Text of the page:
John Ripley Freeman

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John Ripley Freeman
Cassier's magazine (1904) (14582235378).jpg
Born(1855-07-27)July 27, 1855
DiedOctober 6, 1932(1932-10-06) (aged 77)
CitizenshipAmerican
Alma mater
Spouse(s)
  • Elizabeth Farwell née Clark
Awards
Scientific career
Fields
Institutions
Chairman of the NACA
In office
1918–1919
PresidentWoodrow Wilson
Preceded byWilliam F. Durand
Succeeded byCharles Doolittle Walcott

John Ripley Freeman (July 27, 1855 – October 6, 1932) was an American civil and hydraulic engineer. He is known for the design of several waterworks and served as president of both the American Society of Civil Engineers and the American Society of Mechanical Engineers.

Biography[edit]

Freeman was born in West Bridgton, Maine on his father's farm. He attended the country school in his hometown and public schools in Portland, Maine and Lawrence, Massachusetts. He entered the Massachusetts Institute of Technology in 1872, graduating with his BSc in civil engineering in 1876.[1]

After graduating, Freeman started his career at the Essex water power company as assistant to the company's engineer, Hiram F. Mills. In those days he became acquainted with other leading engineers such as Charles Storer Storrow, James B. Francis, Joseph R. Davis and John C. Hoadley. In 1886, he moved to Boston, where he was appointed engineer and inspector at the Associated Mutual Fire Insurance Company.[1] In the next decades Freeman was the design engineer for several water projects, served on several water works commissions, and was consulting engineer for many projects.

Freeman served as president of the American Society of Civil Engineers and of the American Society of Mechanical Engineers. He was also the founder and president of Massachusetts Mutual Fire Insurance Company. He was a member of the National Advisory Committee for Aeronautics during World War I, and served as chairman from 1918–1919.

Freeman received numerous honorary degrees. He received Doctor of Science degrees from Brown University in 1904; from Tufts College in 1905; from the Sachsischen Technischen Hochschule in Dresden, Germany, in June 1925; from the University of Pennsylvania in 1927; and from Yale University in 1931. in 1922 he was awarded the ASME Medal.

In the late 1920's Freeman established fellowships to send promising students and professors to cutting edge hydraulic labs with a focus on exposing them to practices he believed would be useful in solving river problems.[2] One of these professors was Blake R. Van Leer who invented the California pipe method for measuring water while working for the Southern Pacific Railroad Company.[3] Van Leer later became the president at Georgia Institute of Technology.

Freeman was elected Honorary Member of Phi Beta Kappa at Brown University in 1901; Member of the National Academy of Sciences in 1918; Honorary Member of the Marsaryk Academy of Works in Czechoslovakia in 1926; Ehrenbürger (Honorary Member) der Badischen Technischen Hochschule in Karlsruhe, Germany, in January 1929; Mitglied des Wissenschaftlichen Beirats des Forschungs-Institutes in München und Walchcnsee, Bavaria, Germany in January 1931; and Fellow of the American Academy of Arts and Sciences.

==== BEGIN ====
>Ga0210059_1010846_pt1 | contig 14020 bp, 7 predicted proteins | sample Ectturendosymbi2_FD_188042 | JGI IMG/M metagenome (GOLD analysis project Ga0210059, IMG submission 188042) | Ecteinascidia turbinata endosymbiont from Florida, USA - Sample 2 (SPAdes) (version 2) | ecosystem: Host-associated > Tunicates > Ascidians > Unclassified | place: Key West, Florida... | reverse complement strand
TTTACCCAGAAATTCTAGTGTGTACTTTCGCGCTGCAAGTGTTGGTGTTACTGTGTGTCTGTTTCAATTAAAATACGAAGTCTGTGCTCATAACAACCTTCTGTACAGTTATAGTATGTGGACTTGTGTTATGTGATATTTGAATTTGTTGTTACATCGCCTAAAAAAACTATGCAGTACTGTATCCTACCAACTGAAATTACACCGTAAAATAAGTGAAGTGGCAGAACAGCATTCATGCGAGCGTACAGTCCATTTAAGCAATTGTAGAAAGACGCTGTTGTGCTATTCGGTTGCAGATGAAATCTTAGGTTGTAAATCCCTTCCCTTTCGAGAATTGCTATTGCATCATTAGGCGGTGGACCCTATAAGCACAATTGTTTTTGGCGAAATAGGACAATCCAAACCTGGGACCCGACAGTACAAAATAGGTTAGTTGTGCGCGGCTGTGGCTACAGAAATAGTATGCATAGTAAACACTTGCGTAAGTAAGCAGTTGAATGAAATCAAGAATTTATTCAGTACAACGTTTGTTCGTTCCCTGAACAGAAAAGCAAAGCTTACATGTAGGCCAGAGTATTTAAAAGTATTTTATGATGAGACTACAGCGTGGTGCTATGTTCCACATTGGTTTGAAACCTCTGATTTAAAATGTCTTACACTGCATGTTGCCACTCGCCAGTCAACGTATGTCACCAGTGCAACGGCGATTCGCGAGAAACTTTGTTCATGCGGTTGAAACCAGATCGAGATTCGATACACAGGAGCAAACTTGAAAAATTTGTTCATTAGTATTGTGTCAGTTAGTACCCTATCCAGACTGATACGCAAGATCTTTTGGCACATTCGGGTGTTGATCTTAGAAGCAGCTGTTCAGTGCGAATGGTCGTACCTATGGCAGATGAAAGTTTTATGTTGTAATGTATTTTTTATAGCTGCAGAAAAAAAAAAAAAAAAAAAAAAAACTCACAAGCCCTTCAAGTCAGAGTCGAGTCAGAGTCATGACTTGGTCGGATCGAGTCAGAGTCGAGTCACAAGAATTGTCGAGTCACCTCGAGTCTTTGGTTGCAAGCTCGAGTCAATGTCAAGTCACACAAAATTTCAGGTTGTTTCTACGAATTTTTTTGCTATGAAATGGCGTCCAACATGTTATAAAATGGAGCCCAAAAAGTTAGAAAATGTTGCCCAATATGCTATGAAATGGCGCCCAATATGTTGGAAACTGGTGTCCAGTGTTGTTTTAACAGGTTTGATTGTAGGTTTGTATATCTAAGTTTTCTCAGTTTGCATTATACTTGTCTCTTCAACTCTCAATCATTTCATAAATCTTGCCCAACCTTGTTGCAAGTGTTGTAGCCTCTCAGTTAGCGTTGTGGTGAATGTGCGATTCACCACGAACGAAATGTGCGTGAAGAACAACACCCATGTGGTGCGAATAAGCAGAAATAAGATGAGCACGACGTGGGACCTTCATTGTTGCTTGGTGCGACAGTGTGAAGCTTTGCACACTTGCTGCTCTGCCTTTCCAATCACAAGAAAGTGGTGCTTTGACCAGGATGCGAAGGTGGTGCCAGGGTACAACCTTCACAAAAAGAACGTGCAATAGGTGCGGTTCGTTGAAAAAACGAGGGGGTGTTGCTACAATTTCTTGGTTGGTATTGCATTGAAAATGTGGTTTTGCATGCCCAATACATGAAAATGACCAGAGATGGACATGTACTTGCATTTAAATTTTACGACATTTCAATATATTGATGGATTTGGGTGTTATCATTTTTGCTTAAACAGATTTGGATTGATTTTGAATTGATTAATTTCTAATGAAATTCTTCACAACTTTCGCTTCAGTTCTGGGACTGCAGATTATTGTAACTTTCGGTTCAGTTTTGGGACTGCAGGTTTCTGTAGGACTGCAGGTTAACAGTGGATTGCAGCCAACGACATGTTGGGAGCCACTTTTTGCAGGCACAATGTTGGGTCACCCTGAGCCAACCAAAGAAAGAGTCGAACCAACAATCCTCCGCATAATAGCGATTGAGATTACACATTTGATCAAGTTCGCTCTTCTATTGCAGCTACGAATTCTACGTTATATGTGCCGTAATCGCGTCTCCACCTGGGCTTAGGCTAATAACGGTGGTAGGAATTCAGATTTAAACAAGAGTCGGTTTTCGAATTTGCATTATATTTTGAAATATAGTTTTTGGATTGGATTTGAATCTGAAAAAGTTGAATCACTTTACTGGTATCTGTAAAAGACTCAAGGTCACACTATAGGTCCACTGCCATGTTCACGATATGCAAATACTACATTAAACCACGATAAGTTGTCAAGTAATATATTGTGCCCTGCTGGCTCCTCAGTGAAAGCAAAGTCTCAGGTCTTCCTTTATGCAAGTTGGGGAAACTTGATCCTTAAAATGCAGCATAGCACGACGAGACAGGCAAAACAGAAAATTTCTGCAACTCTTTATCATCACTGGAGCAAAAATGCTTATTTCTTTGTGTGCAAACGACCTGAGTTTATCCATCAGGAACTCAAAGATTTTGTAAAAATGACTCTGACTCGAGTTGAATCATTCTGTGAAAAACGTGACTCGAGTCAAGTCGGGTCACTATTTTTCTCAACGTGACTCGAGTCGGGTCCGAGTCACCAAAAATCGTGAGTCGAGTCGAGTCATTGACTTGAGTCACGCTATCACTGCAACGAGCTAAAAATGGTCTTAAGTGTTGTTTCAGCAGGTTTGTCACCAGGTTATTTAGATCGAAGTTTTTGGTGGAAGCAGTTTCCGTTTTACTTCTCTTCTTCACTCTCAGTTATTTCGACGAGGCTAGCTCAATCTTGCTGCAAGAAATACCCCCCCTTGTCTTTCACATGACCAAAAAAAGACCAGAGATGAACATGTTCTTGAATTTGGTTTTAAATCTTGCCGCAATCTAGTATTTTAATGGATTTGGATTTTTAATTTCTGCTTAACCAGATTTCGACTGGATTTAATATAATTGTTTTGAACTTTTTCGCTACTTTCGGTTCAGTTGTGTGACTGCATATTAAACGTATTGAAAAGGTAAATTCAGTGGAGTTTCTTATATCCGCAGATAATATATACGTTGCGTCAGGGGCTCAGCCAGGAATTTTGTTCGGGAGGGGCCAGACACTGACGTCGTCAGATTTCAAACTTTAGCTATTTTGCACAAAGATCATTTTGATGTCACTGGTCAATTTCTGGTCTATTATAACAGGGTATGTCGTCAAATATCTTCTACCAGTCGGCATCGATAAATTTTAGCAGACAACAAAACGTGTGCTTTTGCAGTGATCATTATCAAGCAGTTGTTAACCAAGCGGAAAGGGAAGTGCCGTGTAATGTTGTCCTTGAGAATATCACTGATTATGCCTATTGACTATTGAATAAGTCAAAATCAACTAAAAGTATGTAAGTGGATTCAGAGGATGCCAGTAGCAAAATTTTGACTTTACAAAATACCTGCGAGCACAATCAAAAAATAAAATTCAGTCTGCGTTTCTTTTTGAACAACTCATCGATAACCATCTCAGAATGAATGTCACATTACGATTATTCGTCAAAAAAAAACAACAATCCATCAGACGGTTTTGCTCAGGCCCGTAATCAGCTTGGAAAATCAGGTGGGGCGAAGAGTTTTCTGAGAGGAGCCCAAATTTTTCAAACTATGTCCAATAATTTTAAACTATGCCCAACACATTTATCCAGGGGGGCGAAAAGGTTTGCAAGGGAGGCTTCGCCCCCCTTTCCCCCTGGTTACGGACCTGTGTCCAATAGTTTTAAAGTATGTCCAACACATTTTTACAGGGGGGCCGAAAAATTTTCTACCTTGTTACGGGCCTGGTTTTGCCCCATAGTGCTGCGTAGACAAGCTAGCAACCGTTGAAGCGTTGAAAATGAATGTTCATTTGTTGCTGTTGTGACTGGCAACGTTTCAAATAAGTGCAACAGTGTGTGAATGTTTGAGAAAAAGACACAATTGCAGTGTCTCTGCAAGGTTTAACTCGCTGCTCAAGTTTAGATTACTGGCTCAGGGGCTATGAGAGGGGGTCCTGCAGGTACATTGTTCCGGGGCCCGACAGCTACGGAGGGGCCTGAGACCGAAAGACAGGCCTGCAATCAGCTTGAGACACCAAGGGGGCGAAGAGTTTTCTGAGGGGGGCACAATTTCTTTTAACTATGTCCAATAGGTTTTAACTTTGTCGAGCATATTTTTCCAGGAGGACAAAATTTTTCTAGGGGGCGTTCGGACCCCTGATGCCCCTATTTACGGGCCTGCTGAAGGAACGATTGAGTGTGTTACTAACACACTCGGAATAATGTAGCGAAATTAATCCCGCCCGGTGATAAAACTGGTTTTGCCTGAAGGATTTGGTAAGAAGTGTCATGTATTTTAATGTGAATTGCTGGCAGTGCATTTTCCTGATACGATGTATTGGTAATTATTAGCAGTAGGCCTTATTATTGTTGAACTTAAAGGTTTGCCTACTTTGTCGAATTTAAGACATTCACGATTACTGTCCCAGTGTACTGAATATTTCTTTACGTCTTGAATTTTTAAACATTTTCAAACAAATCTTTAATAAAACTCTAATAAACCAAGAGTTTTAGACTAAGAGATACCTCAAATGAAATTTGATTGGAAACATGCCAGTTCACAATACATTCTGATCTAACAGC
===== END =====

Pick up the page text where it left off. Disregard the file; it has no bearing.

Work[edit]

Freeman is noted for his work designing and building the Charles River Dam in Boston, advising the US government on dam and lock foundations for the Panama Canal, and influencing the design of MIT's new campus in Cambridge, Massachusetts.

Freeman was the design engineer for the Lake Spaulding Dam, the Holter Dam, the Hetch Hetchy Aqueduct, the Charles River Dam, the Keokuk Dam, the Los Angeles Aqueduct[verification needed], and portions of the Panama Canal.[4][1]

Publications, a selection[edit]

  • John Freeman, Regulation of elevation and discharge of the great lakes, 1926
  • John Freeman, Earthquake damage and earthquake insurance, 1932
  • John Freeman, Experiments relating to hydraulics of fire streams The nozzle as an accurate water meter.
  • John Freeman, Fire-stream tables.
  • John Freeman, Flow of water in pipes.
  • John Freeman, Hydraulic laboratory practice : comprising a translation, revised to 1929, of Die Wasserbaulaboratorien Europas, published in 1926 by Verein Deutscher Ingenieure; including also descriptions of other European and American laboratories and notes on the theory of experiments with models
  • John Freeman, Lock canal at Panama ...
  • John Freeman, On contemporary technical education; address of John R. Freeman on behalf of the engineering societies at the inauguration of President Charles S. Howe, Case School of Applied Science.
  • John Freeman, On the safeguarding of life in theaters; being a study from the standpoint of an engineer.

References[edit]

  1. ^ a b c Vannevar Bush, "John Ripley Freeman, 1855–1932," Biographical Memoirs, vol.8; New York: National Academy of Sciences, 1935, p. 170-187
  2. ^ "Research and development in the U.S. Army Corps of Engineers". Improving the Common Stock of Knowledge. 1937. p. 54.
  3. ^ "NC State Alumni News" (PDF). NC State. 1937. p. 7.
  4. ^ Mount, Sci-Tech Archives and Manuscript Collections, 1989, p. 49; Jackson, Building the Ultimate Dam: John S. Eastwood and the Control of Water in the West, 2005, p. 285, fn. 33.

Further reading[edit]

External links[edit]